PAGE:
The last session of Monday’s OSA Executive Forum discussed investment opportunities within the optical component industry.
What captures investments in optics? This was a timely theme – after all, optical vendors have been in a tough market for making money, with low operating margins compared to other industries. However, the opportunity created by data centers is attracting more investment these days.
Optical start-ups have the luxury of focusing on the data center market. They are not burdened by legacy product lines for the telco community, where spending is tightly constrained. However, having an exit strategy remains crucial. One option is to hope for acquisition from one of the big Internet content providers (ICPs) such as Google or Facebook, which certainly have the cash for acquisitions. But ICPs need to ask whether their start-up suppliers fill a need that must be brought in-house.
The second exit option is to be acquired by a larger optical component vendor, but there are fewer and fewer potential buyers due to industry consolidation. The third option is an IPO, but this remains a difficult exit path for most start-ups.
It is important to remember that data centers are focusing on scale. Start-ups should not concentrate on a single speed solution: they need to develop platforms that will be able to support future speeds. This approach helps to ensure longevity for the start-up while supporting efficient scaling for customers.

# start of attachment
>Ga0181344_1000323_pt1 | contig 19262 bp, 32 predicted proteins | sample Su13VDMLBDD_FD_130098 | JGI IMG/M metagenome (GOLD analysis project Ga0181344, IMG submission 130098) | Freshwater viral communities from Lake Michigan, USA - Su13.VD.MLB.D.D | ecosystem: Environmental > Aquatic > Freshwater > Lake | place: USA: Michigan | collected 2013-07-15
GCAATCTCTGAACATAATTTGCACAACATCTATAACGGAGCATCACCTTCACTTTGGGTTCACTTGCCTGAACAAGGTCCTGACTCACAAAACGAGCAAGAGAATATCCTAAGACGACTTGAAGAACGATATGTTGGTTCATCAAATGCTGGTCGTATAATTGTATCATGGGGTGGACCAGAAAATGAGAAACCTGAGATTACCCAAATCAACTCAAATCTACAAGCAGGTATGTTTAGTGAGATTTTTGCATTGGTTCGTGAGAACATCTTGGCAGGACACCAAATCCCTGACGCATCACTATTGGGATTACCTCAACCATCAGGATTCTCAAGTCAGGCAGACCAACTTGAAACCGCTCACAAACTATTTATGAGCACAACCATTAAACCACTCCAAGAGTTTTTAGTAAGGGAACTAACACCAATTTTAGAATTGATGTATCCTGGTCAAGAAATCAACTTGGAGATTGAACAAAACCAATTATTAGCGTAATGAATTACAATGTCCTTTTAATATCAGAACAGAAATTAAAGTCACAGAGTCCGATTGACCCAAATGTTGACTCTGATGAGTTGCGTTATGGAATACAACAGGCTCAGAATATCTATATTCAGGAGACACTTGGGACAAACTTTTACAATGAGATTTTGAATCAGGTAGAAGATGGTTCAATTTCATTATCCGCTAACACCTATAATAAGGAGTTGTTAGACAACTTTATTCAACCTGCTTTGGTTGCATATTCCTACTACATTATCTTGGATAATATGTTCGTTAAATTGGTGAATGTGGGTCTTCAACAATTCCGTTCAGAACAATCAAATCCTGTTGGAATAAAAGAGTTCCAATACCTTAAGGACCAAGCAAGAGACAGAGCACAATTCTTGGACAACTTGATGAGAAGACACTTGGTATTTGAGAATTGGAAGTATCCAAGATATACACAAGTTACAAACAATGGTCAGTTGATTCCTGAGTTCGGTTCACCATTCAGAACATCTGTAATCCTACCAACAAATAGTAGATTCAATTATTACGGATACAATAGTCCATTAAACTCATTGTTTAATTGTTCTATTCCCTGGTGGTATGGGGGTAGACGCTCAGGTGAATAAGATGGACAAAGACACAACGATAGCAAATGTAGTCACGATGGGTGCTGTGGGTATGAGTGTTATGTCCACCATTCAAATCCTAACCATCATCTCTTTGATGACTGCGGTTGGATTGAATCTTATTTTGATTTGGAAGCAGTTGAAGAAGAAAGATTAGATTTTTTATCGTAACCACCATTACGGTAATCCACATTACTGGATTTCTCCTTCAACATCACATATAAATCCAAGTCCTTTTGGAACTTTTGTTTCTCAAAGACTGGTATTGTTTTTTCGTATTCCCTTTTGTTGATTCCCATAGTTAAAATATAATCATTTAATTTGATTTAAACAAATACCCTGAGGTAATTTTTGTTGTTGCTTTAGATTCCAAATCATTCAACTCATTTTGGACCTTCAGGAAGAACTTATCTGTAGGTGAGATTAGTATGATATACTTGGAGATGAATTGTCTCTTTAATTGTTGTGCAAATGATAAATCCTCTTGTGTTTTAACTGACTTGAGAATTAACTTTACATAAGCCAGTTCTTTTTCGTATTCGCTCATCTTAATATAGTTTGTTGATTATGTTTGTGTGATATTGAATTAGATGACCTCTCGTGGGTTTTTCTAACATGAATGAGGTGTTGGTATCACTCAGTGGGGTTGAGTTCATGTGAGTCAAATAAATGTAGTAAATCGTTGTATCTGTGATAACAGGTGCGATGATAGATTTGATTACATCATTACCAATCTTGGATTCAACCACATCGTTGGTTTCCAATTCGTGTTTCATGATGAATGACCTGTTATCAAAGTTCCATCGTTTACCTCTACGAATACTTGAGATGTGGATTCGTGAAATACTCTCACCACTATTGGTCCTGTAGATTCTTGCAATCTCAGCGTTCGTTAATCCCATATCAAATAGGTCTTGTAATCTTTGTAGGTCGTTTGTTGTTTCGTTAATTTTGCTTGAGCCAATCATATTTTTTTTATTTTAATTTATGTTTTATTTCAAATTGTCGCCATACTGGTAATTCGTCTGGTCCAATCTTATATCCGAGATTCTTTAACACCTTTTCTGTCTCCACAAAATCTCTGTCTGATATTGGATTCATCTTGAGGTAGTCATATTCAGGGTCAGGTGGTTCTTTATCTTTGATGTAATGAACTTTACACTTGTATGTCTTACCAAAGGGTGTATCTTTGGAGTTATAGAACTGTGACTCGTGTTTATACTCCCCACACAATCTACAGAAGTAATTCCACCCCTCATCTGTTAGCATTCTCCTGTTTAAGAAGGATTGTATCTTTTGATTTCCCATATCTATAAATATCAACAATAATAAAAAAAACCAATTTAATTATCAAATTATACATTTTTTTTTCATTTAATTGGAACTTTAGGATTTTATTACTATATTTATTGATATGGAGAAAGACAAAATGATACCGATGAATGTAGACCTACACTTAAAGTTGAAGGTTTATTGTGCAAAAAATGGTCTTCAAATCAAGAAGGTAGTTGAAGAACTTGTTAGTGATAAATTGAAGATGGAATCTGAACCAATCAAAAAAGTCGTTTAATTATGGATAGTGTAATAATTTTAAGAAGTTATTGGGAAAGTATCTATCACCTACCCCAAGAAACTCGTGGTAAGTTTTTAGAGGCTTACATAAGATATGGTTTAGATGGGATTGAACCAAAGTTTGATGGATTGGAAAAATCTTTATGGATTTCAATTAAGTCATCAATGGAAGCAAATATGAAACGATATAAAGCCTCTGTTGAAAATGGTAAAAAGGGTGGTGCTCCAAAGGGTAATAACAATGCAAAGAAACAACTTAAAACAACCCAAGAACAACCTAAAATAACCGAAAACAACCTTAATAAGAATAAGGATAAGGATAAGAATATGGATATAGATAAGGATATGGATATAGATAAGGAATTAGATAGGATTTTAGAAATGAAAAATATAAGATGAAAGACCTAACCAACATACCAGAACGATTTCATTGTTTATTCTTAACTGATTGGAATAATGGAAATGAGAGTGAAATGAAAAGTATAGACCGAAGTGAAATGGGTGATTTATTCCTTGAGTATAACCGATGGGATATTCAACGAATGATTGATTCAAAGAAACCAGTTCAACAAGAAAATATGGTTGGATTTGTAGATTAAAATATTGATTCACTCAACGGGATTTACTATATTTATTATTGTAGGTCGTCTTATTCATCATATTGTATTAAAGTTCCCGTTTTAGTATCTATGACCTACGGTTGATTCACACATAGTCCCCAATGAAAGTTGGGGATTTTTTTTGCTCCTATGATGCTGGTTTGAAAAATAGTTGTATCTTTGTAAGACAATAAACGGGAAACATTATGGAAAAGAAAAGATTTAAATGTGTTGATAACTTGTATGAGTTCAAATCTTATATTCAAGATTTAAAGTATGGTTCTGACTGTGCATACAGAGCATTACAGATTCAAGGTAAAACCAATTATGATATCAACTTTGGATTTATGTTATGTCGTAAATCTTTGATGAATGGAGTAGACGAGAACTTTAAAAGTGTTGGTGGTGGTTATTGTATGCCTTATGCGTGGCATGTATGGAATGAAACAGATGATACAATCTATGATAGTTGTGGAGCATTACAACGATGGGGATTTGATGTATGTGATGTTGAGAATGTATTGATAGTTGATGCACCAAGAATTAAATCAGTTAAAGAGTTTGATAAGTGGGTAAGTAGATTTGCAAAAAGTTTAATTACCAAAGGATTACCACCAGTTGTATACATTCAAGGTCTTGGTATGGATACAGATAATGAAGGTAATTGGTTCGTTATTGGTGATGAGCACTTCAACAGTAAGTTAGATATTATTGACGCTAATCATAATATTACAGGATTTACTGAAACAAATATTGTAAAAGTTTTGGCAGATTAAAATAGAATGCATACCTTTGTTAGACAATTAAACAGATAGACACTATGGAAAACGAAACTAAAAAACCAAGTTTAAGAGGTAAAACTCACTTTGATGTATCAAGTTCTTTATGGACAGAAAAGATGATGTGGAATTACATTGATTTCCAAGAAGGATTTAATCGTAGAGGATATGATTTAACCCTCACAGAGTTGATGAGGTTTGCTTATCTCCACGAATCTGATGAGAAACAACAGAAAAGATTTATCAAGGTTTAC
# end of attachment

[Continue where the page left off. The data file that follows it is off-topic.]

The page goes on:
Acacia introduced the first merchant coherent 400G transceiver, a significant achievement because it is a critical step to realizing low-cost transmission above 100G.
The high-speed transmission market is dominated by equipment vendors with a captive supply of critical components, such as the application-specific integrated circuit (ASIC) needed for coherent transmission and receiving. While the equipment vendors are excellent at transmission product definition and bringing new technologies to market, cost and size reduction are driven by the component vendors.
Acacia’s new product brings attractive features that can help lower costs. For example, its transceiver is based on silicon photonics, an approach that has the potential to significantly lower cost due to its large number of integrated optical components.
Another attractive feature of Acacia’s new transceiver is its multiple modulation formats and the adaptive nature of the transmission. The transceiver is a two carrier solution and supports three different modulation formats: PM-QPSK, PM-16QAM, and PM-8QAM. Data rates of 200, 300, and 400G can be transmitted. Also note that Acacia cites the PM-8QAM as an industry first; it should receive good interest due to the improved reach.
Acacia reports sampling the transceiver in 1Q15 and expects to ship products in 2Q15. This early leadership will help drive down cost, spur competition, and accelerate the market to the next data rate, which is critically needed given the continued growth in bandwidth demand.
Finisar introduced new 40 and 100G transceivers for data center applications that reduce cost by working on installed base fiber.